The United States Tennis Association failed for years to tell young athletes and their parents about dozens of coaches suspected to be sexual predators, a new lawsuit against the USTA alleges.
It was only last year that the USTA first published a list of the coaches who had been secretly banned by the sport, only after publicity surrounding the lawsuit and the conviction of a popular tennis coach in Northern California.
“I was sexually abused by this coach from the time when I was about 13 to about 15 or so,” said Stevie Gould, now a tennis player at the University of San Francisco. Gould and his family are suing the USTA and its northern California branch for keeping secret the information about the coach, Normandie Burgos, who was convicted of raping and molesting him hundreds of times.
“They purposefully chose to protect themselves from liability, specifically libel lawsuits,” attorney Bob Allard shared in an interview on the Law&Crime Network program Brian Ross Investigates. “They were protecting themselves. They did not act to protect children.”
The USTA, which declined to comment on the allegations, is only the latest American sports governing body to be accused of fostering and covering up the sexual abuse of its young athletes. USA Swimming and USA Gymnastics both were discovered to have hundreds of coaches who had abused the athletes under their control and authority.
In the case of Gould, the lawsuit alleges that USTA officials learned that Burgos had been under police investigation for abusing minor athletes in 2014, but kept secret the fact that it revoked his membership and barred his attendance at future USTA events accordingly.
Other national governing bodies – including U.S. Equestrian, U.S. Figure Skating, USA Field Hockey, USA Gymnastics, and USA Swimming – have, for years, maintained publicly available lists of banned members in order to help safeguard young athletes from such abuses.
In a deposition in the lawsuit, former USTA official Skip Gilbert, who had called the group’s policies robust, said “I was unaware if we had a ban list specifically for sexual conduct in the grassroots department,” when asked by attorney Bob Allard.
To better protect children, Allard said there needs to be systems in place to stop other predators like Burgos who “will do whatever they can to get access to children” in sports.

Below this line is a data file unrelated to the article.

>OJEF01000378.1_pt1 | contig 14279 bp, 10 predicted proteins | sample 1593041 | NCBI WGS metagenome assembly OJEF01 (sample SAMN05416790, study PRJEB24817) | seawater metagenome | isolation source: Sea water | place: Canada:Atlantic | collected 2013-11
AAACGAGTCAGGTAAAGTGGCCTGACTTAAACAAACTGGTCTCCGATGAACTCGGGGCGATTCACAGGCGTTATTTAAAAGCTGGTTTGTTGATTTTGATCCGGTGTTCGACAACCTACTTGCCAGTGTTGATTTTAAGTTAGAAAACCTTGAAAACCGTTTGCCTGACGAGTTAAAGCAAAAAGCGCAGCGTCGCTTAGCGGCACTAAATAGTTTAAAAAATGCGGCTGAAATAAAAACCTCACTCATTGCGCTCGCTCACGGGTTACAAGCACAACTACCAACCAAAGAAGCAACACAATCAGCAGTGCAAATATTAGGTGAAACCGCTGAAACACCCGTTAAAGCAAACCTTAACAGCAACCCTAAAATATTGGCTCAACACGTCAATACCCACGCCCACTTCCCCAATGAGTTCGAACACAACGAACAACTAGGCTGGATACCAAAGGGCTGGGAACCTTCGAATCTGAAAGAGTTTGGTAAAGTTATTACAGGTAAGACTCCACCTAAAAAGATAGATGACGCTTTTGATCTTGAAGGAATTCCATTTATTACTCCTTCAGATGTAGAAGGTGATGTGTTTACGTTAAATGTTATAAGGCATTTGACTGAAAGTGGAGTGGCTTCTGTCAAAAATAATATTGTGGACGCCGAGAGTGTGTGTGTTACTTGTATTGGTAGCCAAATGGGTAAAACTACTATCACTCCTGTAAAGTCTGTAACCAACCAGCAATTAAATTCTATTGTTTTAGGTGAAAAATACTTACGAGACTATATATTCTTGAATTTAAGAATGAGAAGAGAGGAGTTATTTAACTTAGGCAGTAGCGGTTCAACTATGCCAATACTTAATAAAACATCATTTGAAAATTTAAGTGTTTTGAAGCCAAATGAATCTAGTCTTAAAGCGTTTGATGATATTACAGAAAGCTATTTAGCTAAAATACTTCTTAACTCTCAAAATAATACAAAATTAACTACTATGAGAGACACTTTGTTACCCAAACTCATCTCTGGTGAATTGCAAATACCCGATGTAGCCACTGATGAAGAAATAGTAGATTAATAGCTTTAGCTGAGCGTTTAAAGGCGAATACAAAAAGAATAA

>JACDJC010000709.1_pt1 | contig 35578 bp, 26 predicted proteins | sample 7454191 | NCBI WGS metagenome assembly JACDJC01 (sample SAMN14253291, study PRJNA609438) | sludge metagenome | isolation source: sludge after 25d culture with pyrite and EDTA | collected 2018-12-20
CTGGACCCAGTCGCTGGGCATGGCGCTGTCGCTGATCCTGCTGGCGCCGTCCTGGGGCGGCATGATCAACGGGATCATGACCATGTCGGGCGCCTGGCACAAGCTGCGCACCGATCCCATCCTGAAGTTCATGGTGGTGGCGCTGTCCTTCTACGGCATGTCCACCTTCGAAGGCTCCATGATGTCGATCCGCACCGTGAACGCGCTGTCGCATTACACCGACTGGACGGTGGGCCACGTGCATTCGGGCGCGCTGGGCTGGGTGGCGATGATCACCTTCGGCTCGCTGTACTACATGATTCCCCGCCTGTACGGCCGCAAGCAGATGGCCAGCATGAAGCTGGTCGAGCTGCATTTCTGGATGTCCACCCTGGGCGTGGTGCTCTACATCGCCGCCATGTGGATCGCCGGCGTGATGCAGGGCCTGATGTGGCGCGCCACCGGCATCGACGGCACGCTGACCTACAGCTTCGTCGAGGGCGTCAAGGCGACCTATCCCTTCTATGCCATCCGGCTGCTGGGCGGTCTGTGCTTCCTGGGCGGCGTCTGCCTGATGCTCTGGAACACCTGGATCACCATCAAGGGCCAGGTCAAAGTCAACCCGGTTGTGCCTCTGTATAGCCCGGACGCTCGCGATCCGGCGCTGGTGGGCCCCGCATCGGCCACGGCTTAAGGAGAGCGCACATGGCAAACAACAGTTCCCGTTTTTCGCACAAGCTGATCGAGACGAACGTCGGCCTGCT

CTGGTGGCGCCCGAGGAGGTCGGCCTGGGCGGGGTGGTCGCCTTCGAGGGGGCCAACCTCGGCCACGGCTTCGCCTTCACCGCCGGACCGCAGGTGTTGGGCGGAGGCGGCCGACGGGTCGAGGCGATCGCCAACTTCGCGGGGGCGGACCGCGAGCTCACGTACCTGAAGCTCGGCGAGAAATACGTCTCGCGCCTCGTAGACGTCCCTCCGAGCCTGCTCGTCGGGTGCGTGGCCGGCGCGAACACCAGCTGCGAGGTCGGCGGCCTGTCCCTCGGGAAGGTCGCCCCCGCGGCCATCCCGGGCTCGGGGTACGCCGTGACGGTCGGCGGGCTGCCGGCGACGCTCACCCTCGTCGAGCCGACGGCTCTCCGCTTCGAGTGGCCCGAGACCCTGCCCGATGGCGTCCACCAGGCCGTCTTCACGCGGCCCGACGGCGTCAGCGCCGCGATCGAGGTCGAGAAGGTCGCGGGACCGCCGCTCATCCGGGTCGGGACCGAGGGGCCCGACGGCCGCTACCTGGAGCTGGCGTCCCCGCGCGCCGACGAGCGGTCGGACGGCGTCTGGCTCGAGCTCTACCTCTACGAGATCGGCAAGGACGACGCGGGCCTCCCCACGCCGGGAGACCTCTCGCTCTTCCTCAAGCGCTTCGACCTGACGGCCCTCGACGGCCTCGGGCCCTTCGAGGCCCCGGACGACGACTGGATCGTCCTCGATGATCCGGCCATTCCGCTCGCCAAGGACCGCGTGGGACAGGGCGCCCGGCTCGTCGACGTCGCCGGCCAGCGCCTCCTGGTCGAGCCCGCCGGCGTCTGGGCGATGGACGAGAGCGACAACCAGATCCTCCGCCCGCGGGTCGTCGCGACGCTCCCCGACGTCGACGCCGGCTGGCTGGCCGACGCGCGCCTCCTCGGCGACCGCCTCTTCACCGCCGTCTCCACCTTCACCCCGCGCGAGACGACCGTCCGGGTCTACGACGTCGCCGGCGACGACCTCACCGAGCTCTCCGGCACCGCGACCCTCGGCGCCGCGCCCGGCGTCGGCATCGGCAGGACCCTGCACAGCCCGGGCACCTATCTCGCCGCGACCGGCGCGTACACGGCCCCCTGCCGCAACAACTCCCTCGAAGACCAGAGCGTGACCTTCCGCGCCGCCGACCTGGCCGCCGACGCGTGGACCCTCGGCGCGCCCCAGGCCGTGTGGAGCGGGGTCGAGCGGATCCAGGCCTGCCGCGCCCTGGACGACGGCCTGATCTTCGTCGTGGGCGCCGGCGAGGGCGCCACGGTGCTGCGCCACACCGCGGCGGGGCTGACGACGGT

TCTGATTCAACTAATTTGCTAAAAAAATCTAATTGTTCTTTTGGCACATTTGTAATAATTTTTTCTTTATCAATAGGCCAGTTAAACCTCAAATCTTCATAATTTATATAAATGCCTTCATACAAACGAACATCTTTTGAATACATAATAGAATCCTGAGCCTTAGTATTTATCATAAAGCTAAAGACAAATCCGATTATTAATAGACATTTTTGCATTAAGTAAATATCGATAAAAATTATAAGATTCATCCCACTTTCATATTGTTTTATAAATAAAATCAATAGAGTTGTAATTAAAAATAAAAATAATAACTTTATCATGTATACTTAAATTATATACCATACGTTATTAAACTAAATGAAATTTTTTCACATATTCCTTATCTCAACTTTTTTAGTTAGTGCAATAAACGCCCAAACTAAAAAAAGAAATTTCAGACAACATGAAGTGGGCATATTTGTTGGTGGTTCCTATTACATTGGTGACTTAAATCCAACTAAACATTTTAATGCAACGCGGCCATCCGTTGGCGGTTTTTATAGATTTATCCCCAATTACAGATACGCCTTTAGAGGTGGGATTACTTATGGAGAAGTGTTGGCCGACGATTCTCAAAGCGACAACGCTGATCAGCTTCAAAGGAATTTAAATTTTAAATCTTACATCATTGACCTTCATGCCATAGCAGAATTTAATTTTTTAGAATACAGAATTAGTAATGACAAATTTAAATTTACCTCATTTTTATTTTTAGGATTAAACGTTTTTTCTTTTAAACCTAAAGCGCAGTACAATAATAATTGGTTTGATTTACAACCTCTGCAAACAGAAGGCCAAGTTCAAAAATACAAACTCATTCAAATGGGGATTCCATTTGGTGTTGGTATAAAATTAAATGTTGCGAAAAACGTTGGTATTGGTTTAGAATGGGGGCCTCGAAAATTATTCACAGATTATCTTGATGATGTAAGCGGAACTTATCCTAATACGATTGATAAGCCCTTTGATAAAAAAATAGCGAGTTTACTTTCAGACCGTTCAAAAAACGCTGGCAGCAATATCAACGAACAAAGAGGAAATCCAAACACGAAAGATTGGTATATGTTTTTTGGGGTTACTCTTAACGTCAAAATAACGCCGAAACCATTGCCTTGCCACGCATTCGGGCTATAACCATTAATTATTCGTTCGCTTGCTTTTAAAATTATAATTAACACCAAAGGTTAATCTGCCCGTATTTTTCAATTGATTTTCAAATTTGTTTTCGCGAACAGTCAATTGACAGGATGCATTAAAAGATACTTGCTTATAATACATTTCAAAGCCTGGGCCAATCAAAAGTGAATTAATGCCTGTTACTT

“He had extreme power over them,” Jordan Sanders, a Contra Costa deputy district attorney who tried the case, said in an interview with Brian Ross Investigates.
“They thought that if they came forward, they were going to lose everything. So they felt that their coach, their mentor, someone who was so close to them personally and to their family that this was the only opportunity that they had to do this or else they would all be taken away,” Sanders said.
Burgos had engaged in grooming behaviors towards Gould at an early point, placing Gould on “scholarship” with free private tennis lessons, covering the costs of his tennis equipment, and offering him unique levels of special attention and affection throughout their mentoring relationship.
“I just knew that I was around a person who I trusted more than almost anyone else in this world, and yet here he was doing things to me,” Gould said. “I bought in hook, line and sinker, and I believed that my path to becoming a college tennis player, becoming a scholarship athlete, and getting my college degree was based on him getting me there.”
Burgos’ unrestrained abuse came to a definite halt in 2017, when Gould divulged the abuses to his mother. After that point, Gould and his family began to work with the Contra Costa County District Attorney’s Office in order to obtain and record a confession from Burgos. Following the plan’s successful execution and a subsequent trial, Burgos was convicted on all 60 counts of sexual abuse brought against him and sentenced to 255 years in prison.
Still, against the backdrop of this ostensible victory, Gould remains burdened by his past; and, like many abuse survivors, continues to carry an unrelenting sense of loss.
“It never feels like it’s over for me, to know that he’s gone for life,” Gould said. “That doesn’t mean that the pain or that the memories are gone… He’ll always still be in my head.”
In response to an inquiry about the allegations made by Gould and Allard, USTA wrote in an email: “While we do appreciate the opportunity to appear on Brian Ross Investigates, we will pass on your offer. Thank you.”
[image Courtesy of Stevie Gould and Bob Allard]
Have a tip we should know? [email protected]